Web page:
The founder and CEO of the company, Christian Champion has a Degree in Mechanical Engineering and it's this that caught my attention from the outset. As many of you know, I have a background in precision engineering and immediately realised that many of the features are quite technically difficult to achieve, indeed, many well known watchmakers shy away from such challenges. The beating heart of this watch is a Swiss STP1-11 automatic movement by Fossil and it's an extremely reliable workhorse, so reliable in fact that Ocean Crawler place a five year warranty on it! Below I've listed a few of the normal details for those of you that like that sort of thing.

The Case: Titanium. 3 screw-down decorated crowns. Case engraved with the watch number and limited edition quantity.
Case back: Titanium. Screw-down with Ocean Crawler logo and trilobite in relief along with the watch number and limited edition quantity.
The Bezel: Titanium. 120 click with fully lumed sapphire crystal inlay.
Strap Attachment: Slotted lug screws.
Straps: Two. 1 off leather with Ocean Crawler engraved buckle and 1 off Kevlar nylon, again with Ocean Crawler engraved buckle.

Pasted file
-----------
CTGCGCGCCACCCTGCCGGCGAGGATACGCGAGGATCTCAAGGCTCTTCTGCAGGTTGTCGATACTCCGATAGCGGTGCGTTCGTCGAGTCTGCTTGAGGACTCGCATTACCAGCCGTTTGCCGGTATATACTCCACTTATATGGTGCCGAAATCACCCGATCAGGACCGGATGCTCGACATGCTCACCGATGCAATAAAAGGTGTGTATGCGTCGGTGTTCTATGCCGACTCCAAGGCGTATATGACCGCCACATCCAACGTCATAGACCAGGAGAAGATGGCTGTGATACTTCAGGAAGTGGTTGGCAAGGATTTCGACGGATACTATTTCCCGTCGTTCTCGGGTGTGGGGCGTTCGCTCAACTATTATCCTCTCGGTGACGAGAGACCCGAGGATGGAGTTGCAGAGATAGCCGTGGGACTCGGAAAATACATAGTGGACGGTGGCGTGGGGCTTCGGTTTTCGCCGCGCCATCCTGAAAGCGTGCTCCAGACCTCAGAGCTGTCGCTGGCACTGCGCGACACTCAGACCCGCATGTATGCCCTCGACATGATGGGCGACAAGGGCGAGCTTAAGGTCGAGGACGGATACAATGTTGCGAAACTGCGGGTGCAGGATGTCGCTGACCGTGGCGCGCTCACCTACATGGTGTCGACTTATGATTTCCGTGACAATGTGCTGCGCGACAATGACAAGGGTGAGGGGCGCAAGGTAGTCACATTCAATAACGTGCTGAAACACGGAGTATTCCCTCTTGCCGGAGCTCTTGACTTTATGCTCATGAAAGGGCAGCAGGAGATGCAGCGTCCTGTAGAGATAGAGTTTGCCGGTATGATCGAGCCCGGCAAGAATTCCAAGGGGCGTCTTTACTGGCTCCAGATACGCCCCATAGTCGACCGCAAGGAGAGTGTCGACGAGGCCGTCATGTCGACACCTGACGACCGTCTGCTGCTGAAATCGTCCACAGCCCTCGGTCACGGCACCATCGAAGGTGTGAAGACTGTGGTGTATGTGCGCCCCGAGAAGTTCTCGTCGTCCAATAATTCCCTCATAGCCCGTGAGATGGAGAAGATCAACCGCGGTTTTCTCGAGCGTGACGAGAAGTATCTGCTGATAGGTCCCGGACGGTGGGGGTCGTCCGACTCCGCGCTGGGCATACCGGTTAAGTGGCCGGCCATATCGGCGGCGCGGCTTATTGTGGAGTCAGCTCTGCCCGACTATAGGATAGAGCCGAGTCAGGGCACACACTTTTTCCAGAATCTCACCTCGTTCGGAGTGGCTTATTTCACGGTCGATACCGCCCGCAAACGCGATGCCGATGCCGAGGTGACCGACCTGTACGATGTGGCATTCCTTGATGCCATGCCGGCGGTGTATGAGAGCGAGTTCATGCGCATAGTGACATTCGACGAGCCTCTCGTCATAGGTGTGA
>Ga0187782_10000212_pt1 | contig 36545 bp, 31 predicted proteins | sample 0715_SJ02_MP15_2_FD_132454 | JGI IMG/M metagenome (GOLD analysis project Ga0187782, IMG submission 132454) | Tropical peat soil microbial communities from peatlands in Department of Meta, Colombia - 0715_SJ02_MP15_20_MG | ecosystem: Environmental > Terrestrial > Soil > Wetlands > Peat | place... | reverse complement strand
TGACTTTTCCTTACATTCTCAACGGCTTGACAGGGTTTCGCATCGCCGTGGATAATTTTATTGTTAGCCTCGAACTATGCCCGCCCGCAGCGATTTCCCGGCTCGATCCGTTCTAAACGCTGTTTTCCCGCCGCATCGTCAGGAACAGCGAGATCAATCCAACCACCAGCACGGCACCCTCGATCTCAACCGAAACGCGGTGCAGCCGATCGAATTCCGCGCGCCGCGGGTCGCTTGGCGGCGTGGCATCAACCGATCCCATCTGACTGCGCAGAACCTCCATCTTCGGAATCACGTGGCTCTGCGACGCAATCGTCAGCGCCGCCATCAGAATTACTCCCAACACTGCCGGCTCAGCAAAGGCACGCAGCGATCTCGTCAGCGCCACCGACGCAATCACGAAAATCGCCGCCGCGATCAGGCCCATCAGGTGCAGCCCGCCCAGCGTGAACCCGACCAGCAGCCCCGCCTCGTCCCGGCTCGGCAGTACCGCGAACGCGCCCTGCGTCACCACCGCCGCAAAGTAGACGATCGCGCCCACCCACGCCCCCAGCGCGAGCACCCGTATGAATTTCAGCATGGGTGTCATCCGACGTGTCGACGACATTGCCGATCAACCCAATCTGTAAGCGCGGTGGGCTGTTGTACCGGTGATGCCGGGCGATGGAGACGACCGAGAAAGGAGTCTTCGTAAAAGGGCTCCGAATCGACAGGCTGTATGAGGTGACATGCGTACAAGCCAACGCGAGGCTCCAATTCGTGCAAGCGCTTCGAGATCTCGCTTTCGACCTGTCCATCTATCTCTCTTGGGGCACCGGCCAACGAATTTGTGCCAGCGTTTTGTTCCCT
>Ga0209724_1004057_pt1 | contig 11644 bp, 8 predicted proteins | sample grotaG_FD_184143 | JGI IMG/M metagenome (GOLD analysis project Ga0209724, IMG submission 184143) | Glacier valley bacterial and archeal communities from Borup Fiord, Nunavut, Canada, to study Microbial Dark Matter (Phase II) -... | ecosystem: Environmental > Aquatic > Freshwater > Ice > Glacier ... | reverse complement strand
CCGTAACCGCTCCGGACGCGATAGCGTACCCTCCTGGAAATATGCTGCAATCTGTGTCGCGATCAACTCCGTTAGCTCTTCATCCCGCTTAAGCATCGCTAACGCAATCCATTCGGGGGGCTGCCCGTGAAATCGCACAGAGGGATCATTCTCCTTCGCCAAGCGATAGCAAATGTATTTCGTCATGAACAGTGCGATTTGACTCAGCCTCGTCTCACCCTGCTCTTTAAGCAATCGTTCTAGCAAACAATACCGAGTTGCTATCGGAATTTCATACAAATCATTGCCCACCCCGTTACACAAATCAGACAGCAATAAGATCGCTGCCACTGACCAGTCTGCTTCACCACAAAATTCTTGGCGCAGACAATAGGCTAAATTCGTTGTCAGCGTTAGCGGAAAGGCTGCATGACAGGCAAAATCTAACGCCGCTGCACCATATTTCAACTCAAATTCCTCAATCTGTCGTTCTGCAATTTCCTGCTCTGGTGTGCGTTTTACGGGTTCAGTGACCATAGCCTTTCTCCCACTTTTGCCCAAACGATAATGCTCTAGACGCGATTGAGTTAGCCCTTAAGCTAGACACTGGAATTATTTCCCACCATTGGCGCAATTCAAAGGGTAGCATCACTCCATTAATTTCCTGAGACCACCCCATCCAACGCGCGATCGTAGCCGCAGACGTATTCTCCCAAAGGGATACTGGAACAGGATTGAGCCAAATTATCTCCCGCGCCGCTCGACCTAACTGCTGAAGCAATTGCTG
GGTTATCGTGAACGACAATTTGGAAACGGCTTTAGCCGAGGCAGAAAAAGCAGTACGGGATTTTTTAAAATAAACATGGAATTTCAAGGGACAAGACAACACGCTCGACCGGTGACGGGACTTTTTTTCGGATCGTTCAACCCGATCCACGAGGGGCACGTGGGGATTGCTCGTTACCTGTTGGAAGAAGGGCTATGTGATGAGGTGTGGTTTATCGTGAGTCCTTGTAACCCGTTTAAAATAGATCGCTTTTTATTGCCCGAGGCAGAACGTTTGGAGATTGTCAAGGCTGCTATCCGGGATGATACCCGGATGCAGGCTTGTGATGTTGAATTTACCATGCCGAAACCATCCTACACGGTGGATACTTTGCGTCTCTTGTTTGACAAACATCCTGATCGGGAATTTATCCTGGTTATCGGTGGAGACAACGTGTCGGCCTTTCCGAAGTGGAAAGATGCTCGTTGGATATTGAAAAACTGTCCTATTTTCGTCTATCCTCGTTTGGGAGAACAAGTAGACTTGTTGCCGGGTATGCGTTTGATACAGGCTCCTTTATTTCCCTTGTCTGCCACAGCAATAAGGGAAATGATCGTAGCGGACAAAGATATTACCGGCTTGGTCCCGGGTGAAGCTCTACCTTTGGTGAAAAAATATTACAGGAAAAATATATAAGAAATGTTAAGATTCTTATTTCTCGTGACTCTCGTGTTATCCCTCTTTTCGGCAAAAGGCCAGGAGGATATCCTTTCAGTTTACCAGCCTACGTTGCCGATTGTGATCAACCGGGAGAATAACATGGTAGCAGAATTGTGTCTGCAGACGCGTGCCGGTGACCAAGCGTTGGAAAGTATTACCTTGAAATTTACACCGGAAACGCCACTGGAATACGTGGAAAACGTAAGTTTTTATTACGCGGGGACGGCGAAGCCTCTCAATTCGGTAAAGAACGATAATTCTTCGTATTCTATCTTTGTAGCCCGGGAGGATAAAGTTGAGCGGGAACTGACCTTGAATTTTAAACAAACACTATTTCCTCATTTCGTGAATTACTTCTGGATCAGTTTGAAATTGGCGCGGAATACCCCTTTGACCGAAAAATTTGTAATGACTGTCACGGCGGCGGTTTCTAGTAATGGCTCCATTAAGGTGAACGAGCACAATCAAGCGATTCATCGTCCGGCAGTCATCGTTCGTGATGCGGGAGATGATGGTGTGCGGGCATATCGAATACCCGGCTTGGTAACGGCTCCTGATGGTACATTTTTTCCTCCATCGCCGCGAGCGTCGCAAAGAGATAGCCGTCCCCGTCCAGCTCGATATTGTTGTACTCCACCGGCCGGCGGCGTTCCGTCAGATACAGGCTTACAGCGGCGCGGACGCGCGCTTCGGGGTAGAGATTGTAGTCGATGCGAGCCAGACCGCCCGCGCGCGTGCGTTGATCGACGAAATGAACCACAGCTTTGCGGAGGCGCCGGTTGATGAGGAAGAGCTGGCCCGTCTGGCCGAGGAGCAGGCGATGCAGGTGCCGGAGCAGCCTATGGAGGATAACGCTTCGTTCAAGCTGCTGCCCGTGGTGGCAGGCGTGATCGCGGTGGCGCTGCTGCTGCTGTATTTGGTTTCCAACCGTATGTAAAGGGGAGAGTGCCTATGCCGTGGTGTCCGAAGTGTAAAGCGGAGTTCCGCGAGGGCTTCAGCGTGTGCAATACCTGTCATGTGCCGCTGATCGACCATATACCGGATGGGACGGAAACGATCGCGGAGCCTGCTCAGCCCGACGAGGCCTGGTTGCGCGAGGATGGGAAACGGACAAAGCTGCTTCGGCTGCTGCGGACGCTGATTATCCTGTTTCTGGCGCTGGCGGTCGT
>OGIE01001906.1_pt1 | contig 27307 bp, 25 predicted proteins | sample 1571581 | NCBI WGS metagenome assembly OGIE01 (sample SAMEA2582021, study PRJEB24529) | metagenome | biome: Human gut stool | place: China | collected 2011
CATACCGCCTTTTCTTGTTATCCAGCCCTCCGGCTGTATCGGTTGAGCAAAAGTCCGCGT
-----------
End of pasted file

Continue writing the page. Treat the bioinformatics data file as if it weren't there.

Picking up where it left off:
Glass: Sapphire Crystal. Domed with anti-reflective coating on the underside face.
Depth rating: 600m / 2000 feet. Tested before leaving Ocean Crawler.
Overall: Case diameter is 42mm with the diameter over the bezel being 43mm. Lug width is 20mm. Thickness is 14,75mm and the diameter at the edge of the chapter ring is 32mm.
Movement: Swiss STP1-11 self-winding hacking with quick change date.

 So! What's the verdict? Well, certainly from my point of view it's a piece of kit that every adventurer should have and the handful of people that I've shown it to have, quite rightly, been impressed. I think it's important to say that the company is new and has no reputation as yet, but that doesn't mean that the products are of dubious quality. On the contrary, this company is undoubtedly on the right track, not only with the engineering but also with the customer service. I'm sure that the excellent reputation that some feel is so necessary will follow very, very quickly. Making a watch of this type is difficult, indeed, it has to balance many aspects, both aesthetic and technical; Ocean Crawler have juggled these excellently with the Ocean Navigator and I'm sure that it will go on to become a real classic.